A case in point is Brazil. The credibility of its monetary policy simultaneously relied on the introduction of an inflation-targeting regime in 1999 and, more fundamentally, on a strong commitment to sustain a significant primary fiscal surplus, in excess of 3 percent of GDP. The fiscal anchor weakened since the Lehman crisis, and Brazil posted a primary fiscal deficit in 2014. The loss of its fiscal anchor, in the midst of more adverse external conditions, forced Brazil to rely importantly on the interest rate as a means to anchoring inflation and inflationary expectations. As a result, the fiscal deficit widened owing to significantly higher interest payments. Relying heavily on interest-rate hikes could be a counterproductive policy.
Achieving fiscal sustainability may require going beyond restoring a primary surplus. Lacking credibility, fiscal adjustment cum high interest rates could depress the economy and be self-defeating. Recovering the fiscal anchor and the credibility of monetary policy to lower interest rates might require the support of the international community. This is especially relevant at a time in which Brazil has a precarious credit rating and is already experiencing a significant reversal of capital flows.
The Committee recommends the international community, and particularly the IMF, to stand ready to support adjustment in Brazil. This is even more urgent, as the ramifications of a deepening of Brazil’s current difficulties impact significantly on several countries in the region and other emerging markets. Potential effects may occur both through trade links (Mercosur countries) as well as through financial channels, given Brazil’s weight within Latin American debt markets as an asset class, and its comparatively high degree of liquidity of its financial markets.
If the reverberations of the Brazilian situation can be contained, a meaningful group of countries in the region, such as the Central American and the Pacific Alliance Countries, (Chile, Colombia, Peru and Mexico) could recover without experiencing major disruptions.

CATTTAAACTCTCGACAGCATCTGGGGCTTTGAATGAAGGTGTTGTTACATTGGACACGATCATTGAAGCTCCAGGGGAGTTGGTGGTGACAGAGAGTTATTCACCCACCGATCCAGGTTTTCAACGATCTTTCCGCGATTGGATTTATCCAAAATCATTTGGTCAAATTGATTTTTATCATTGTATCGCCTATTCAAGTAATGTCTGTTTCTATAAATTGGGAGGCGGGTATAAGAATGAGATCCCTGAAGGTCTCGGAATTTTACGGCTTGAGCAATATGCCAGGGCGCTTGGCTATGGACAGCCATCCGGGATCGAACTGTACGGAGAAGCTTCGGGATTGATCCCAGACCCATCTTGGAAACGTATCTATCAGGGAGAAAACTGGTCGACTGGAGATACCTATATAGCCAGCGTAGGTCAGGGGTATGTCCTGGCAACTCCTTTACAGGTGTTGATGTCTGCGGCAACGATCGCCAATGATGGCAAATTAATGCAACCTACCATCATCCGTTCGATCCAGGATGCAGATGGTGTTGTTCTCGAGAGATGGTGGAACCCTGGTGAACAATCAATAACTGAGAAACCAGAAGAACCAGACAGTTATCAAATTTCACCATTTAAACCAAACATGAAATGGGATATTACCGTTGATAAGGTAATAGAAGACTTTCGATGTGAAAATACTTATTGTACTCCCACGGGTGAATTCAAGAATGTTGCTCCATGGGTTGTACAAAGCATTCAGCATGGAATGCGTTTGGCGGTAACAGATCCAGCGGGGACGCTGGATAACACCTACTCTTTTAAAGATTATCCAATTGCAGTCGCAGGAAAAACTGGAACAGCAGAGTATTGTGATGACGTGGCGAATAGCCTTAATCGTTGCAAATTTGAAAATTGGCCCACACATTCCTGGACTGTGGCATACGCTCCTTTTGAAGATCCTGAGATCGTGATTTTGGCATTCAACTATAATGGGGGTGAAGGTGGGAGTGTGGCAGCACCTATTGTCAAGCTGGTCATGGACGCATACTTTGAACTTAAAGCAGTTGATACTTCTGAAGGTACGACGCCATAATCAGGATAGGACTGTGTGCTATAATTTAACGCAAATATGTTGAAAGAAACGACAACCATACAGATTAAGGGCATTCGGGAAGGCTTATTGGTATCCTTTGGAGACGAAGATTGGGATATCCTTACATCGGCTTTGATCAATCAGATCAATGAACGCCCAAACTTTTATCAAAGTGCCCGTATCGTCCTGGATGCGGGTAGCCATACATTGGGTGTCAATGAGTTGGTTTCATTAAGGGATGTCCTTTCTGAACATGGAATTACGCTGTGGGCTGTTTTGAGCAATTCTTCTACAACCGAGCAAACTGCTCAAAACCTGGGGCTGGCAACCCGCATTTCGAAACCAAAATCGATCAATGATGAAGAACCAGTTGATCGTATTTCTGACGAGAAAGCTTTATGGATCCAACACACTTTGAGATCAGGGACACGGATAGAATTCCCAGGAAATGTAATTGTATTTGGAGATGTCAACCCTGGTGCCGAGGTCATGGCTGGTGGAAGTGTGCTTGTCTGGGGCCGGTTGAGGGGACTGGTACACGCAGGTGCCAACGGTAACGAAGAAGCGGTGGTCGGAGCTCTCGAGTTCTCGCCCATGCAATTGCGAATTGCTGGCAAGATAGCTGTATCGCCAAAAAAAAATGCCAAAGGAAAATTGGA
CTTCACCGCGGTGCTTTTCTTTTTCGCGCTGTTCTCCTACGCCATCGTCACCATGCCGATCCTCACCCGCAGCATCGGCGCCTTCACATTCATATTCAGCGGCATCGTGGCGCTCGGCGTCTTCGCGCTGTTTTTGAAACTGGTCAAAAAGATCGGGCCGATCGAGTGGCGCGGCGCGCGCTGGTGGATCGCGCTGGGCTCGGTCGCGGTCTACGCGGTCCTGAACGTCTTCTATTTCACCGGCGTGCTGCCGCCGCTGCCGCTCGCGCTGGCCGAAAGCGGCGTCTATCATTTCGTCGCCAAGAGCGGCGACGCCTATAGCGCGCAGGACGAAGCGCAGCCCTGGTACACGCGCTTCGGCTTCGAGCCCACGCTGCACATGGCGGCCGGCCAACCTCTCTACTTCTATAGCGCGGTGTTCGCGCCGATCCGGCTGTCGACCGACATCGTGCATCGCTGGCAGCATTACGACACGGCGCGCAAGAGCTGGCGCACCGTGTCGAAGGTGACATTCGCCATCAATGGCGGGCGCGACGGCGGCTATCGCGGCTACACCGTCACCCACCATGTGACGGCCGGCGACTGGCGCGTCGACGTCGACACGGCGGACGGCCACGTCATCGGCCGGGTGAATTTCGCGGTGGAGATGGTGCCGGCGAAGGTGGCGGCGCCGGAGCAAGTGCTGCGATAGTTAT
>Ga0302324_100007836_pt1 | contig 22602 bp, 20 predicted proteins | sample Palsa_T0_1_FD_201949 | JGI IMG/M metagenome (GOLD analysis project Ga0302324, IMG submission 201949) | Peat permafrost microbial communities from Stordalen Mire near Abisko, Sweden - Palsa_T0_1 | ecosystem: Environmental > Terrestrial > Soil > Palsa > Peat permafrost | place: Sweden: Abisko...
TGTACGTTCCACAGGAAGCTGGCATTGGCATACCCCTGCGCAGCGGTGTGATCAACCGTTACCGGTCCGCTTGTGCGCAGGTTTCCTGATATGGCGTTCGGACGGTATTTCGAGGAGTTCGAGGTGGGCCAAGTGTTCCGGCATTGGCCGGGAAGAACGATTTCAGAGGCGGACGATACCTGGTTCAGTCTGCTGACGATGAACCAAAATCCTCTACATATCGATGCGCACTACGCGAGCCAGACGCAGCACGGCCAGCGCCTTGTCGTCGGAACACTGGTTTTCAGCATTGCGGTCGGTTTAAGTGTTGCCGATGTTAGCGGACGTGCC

There are important differences across countries. Mexico is benefitting from the US recovery. However, given its high budgetary dependence on oil revenues, it is undertaking a pro-cyclical fiscal adjustment. Central America as a whole is now enjoying a positive terms of trade shock (as they are net commodity importers) and benefiting from the recovery in the US, its main export market and source of worker remittances. Nevertheless, an adverse financial shock can have important effects on some of these countries.
In Chile, Colombia and Peru (as in other countries in South America) the sharp fall in commodity prices has led to a significant reduction in terms of trade, a widening of current account deficits (in spite of the mitigating effect of sharp currency devaluations), an increase in country risk, and a retrenchment of investment in primary sectors. All of this resulted in significant slowdowns. Colombia faces the need of a significant fiscal adjustment given its budgetary dependence on oil revenues and the fact that, unlike Chile and Peru, it did not produce fiscal surpluses during the boom. Central banks in these countries have been facing a dilemma. Inflationary pressures due to exchange-rate pass-through have required interest rates increases to anchor inflation expectations, at a time when growth has slowed to around 2 to 3 percent per year. In the absence of additional adverse external shocks, the Committee expects a recovery in the coming years.
Containing a potential sharp deterioration in the Brazilian situation may be particularly important for the prospects of the Argentine economy. Argentina is in the midst of a change in government and faces significant economic policy challenges. The Committee believes that a large fiscal deficit, dwindling reserves, tight capital and exchange controls, high inflation, economic stagnation, and an unresolved legal external debt conflict with holdouts pose a formidable challenge to the incoming authorities and requires a comprehensive economic reform program.